Just to confirm that Taxi Drivers are dishonest bastards and scum of the earth – they are waiting for you when you get off the plane. They have organised ‘Official’ Taxi Rates on laminated cards. This is completely untrue, a criminal enterprise and a practice that is the shame of Madagascar. They told me I would have to pay about $10 to go 1 km to my nearby hotel. I got so fed up with them I hired a local man (pictured) for $5 to carry my luggage across fields and rice patties to get to my hotel.
Do not get abusive, they will gang up on you. Keep cool. The centre of Antananarivo is 12km and only costs $10 maximum. I got it for $8 through persistent haggling coming from town back to the airport. If you are an arrival, just wait until all the other passengers have left. There are then a lot of taxis and just you. Then they will negotiate.
Please remember to abuse them verbally once you have safely removed yourself and your bags at the hotel. There are hundreds of taxis in town and a few almost reasonable drivers.
There isn’t much in the way of alternatives into the centre of town. The local bus does not run here and local buses can be unsafe at night. The airport is in an area called Ivato and the bus station is 2kms away. They call the busses ‘Taxi-Brousses’ and it is cheap to get into town. You could negotiate a cheap taxi ride there then the bus if you have the time. Just only during the day.
When returning to your hotel or lodge, esp. in urban areas like Tana, you'd better do it by cab or "taxi"... for safety purpose.
Never expect to walk in Tana streets at night. One can experience it but one would never know what may happen.
Unique Suggestions: Ask people to bring you back, by car... or bring as many persons as you can while wallking in the streets...
Fun Alternatives: Taxi is the alternative.
Many taxis use to wait at the doors & parking lots of clubs, restaurants. So, with probably some exceptions, it is easy to catch one.
Only beige taxis are official taxis, the others, clandestine..
No mystery, begging is everywhere in Madagascar, especially in big cities... And especially, when tourists (mainly White men and Japanese) are there.
It may sound weird that I recommend you not to give money to beggars. In fact, two reasons for that:
- First, if you give to a person, be sure that others will not come afterwards, asking for their parts, as they are spying each other, and you will soon be surrounded by beggars. I witnessed some times beggars fighting each other if everybody is not equally treated and the weakest ones get wounded sometimes;
- Second, as one says "The hand that gives is always above one who receives".
Unique Suggestions: At least, give food to kiddies, not to adults...
Or even better, participate as volunteers in development programs, or assist NGOs that try to give poor families possibilities (jobs, training, education) for better children's education, for instance.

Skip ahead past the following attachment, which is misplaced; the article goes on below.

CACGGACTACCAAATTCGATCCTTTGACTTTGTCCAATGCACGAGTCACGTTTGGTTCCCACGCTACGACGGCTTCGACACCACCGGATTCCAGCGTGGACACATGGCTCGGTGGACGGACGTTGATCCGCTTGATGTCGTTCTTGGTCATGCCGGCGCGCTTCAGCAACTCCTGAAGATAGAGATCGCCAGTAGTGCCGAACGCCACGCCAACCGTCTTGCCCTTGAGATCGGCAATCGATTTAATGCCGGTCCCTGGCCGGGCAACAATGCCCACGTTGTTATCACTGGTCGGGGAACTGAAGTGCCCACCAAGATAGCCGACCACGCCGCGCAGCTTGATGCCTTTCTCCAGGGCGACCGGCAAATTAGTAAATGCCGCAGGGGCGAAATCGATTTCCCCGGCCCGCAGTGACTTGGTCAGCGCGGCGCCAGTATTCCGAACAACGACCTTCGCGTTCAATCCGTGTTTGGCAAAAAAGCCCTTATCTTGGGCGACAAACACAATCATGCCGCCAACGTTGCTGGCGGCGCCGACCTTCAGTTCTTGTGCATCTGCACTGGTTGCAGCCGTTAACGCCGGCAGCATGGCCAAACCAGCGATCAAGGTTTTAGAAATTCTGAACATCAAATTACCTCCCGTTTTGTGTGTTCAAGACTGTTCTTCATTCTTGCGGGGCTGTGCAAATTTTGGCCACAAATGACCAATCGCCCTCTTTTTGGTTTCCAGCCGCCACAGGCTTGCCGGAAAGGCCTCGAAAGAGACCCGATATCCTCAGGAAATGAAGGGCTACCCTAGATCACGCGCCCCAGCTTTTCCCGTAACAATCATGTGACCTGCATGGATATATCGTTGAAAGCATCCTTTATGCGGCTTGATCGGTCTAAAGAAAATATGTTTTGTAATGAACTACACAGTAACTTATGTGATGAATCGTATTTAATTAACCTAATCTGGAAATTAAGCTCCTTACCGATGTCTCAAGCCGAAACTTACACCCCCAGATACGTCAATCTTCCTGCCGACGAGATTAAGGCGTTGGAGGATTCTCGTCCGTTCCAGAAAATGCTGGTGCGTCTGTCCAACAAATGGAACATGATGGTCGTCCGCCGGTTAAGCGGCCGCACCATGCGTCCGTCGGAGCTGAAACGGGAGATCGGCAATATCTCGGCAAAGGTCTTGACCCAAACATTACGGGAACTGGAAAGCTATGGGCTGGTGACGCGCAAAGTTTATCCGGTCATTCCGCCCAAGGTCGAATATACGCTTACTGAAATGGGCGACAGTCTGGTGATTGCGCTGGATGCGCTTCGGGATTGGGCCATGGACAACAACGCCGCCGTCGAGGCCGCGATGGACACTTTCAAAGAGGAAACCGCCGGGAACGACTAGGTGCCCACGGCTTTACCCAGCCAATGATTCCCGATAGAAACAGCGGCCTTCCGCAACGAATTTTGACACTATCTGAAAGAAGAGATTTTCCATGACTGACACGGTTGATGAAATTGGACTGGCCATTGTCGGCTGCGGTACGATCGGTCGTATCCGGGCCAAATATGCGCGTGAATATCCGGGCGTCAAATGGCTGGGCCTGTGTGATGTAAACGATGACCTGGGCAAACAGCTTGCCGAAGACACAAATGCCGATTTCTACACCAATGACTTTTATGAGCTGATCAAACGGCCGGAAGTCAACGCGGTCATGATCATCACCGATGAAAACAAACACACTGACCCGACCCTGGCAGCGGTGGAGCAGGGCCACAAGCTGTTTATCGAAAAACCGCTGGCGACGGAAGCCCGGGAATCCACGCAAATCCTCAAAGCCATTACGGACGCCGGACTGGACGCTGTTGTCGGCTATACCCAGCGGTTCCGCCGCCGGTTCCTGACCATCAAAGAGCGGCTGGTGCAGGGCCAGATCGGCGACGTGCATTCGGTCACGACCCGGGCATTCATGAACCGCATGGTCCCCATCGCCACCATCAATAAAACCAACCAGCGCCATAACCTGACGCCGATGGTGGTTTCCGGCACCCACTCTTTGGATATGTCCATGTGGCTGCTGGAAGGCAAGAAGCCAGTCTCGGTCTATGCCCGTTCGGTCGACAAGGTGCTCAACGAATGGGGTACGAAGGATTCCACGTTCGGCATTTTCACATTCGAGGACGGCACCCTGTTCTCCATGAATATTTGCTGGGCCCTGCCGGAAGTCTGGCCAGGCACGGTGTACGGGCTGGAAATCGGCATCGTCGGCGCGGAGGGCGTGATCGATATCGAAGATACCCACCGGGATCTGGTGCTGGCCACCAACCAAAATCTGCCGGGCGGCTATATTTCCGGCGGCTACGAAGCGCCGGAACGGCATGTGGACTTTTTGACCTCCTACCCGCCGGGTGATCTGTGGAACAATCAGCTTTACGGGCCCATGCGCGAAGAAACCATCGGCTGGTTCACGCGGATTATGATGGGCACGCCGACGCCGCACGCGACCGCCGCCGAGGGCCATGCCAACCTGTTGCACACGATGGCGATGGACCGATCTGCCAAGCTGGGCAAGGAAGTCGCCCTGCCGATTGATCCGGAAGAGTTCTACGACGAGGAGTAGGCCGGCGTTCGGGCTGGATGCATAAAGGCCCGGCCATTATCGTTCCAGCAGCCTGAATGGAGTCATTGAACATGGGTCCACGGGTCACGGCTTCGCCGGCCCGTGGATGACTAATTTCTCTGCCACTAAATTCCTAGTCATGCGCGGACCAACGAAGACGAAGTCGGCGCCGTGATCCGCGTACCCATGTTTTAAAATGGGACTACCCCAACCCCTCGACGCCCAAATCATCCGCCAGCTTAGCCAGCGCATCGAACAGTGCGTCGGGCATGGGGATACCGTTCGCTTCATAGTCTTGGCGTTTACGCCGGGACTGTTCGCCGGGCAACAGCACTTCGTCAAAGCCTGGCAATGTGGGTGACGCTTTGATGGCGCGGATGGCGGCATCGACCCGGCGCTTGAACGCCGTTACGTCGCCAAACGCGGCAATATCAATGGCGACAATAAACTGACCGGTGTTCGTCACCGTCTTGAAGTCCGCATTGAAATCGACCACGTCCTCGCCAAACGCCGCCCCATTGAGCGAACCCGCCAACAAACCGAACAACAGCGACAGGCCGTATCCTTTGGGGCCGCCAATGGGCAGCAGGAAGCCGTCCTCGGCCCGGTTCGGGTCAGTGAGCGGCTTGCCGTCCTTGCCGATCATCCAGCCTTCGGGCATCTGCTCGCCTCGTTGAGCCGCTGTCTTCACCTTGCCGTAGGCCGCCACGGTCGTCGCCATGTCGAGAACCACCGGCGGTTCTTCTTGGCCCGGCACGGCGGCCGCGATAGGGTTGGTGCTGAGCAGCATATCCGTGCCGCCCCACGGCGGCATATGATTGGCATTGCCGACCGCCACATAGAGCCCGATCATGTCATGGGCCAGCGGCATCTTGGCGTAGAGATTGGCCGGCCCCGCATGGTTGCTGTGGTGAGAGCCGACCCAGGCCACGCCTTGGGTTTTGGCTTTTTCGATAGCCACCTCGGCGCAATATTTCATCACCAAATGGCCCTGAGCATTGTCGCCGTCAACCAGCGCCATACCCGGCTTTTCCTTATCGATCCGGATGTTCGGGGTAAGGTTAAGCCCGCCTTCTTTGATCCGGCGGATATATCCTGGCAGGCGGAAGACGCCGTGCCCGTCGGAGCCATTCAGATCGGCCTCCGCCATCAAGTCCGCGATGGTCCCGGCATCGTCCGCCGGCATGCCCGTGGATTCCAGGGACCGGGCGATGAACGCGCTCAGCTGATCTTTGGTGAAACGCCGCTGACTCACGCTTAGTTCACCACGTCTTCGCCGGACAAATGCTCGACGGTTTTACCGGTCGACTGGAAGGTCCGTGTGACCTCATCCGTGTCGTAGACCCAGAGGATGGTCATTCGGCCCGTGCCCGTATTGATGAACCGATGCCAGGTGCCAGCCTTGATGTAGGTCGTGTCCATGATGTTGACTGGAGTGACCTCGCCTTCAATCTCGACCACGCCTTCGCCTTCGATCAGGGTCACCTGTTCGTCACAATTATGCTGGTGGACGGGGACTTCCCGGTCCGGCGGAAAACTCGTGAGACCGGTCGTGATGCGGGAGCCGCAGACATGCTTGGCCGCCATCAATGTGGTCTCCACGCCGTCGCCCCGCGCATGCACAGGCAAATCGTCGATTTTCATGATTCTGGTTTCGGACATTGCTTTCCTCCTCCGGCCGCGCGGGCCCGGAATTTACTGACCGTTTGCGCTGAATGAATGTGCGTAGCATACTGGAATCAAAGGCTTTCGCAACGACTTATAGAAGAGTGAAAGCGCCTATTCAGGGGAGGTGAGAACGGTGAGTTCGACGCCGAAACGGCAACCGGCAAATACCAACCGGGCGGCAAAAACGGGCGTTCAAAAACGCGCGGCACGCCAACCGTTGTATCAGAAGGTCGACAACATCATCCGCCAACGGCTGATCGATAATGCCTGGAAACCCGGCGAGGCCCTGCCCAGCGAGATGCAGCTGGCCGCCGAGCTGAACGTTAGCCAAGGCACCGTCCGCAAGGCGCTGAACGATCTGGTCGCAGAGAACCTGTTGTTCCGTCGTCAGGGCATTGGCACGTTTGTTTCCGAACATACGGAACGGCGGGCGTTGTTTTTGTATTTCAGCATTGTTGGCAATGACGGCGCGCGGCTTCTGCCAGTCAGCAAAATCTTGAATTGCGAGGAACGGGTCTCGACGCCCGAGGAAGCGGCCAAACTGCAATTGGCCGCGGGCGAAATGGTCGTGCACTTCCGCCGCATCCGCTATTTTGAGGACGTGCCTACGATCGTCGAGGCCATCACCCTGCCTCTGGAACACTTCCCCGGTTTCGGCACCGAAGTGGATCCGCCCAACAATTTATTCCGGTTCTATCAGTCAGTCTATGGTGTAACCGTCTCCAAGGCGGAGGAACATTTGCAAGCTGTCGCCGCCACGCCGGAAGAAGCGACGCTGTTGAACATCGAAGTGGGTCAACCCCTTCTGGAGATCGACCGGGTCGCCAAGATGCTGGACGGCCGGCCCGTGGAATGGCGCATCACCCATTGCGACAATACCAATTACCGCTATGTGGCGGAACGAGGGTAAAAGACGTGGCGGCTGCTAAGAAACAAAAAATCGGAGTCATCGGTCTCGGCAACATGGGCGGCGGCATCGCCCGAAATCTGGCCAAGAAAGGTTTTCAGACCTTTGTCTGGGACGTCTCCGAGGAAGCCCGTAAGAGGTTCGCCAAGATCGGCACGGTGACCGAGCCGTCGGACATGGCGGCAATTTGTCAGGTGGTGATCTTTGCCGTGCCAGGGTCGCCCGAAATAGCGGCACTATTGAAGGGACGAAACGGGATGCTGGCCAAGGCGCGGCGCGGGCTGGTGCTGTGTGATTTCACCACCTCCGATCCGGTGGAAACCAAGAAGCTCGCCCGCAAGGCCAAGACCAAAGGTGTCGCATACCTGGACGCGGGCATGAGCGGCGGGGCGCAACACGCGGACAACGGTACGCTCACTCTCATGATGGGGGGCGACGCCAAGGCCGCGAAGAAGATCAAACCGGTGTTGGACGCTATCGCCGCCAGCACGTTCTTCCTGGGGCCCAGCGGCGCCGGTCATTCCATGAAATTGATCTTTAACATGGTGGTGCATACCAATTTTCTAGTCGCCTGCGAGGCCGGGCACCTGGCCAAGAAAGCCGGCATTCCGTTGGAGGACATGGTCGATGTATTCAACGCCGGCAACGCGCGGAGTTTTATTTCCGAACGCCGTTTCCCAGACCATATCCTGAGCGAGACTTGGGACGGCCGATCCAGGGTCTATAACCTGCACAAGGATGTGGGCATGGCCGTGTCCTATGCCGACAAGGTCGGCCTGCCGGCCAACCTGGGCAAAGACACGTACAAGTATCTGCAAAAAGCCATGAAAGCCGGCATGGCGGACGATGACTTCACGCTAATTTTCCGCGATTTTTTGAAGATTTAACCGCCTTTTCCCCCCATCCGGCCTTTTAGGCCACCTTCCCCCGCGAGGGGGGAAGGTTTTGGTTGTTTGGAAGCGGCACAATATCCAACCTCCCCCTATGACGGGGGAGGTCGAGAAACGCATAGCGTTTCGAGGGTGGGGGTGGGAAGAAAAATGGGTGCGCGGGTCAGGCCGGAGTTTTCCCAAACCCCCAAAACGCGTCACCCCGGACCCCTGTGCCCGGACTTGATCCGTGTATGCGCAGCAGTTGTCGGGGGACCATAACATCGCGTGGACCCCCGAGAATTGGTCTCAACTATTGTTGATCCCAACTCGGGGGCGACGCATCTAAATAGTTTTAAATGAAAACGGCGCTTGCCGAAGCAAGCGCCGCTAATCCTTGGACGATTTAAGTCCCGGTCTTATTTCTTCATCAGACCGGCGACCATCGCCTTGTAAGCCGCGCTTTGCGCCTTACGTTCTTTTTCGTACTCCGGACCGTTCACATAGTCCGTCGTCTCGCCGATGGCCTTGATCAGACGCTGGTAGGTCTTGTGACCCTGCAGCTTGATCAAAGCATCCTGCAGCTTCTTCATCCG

Fun Alternatives: Tell them (the adults, that is) to work!! Since there are poor people who struggle to work and not to beg... Think of skinny old men in Tana streets climbing slopes with a ricksaw loaded with wood-lumbs and iron bars... they work hard. Instead, you have sometimes adults (24-40) doing nothing, just waiting for people to give money. For sure, both richer ones and governments should do something (esp. the government(s)) but when I see the old men pulling 200 kg of wood-lumbers, struggling, I know there should be some work. I don't say it is about comfortable jobs but some job for younger adults to feed their kids.
I try not to be judgemental but I know that if they can find money for alcohol & drugs, they can feed those street kids. They are cute, aren't they ?
Antananarivo does not exist anymore. Although you'll still find it mentioned in many guides. On Fridays a huge square would be filled with goods and people. It has been abolished recently because it became too dangerous. There are still stalls but even our Malagasy hosts would not take us there.
Unique Suggestions: Be very careful to hide your valuables and wear no jewelry when in Antananarivo. You'll find many people jump at you for some money but they never harass you.
QUEENS PALACE burned out. The Queens Palace that dominates the Antananarivo skyline, built on top of the moment, was burned out a few years ago. Only the outer walls remain. Such a pity! It is usually named in the travel guides. You can still go and visit it.
Unique Suggestions: There will be people outside the palace who will guide you for a fee. I didn't go inside as we were actually headed outside town to another palace.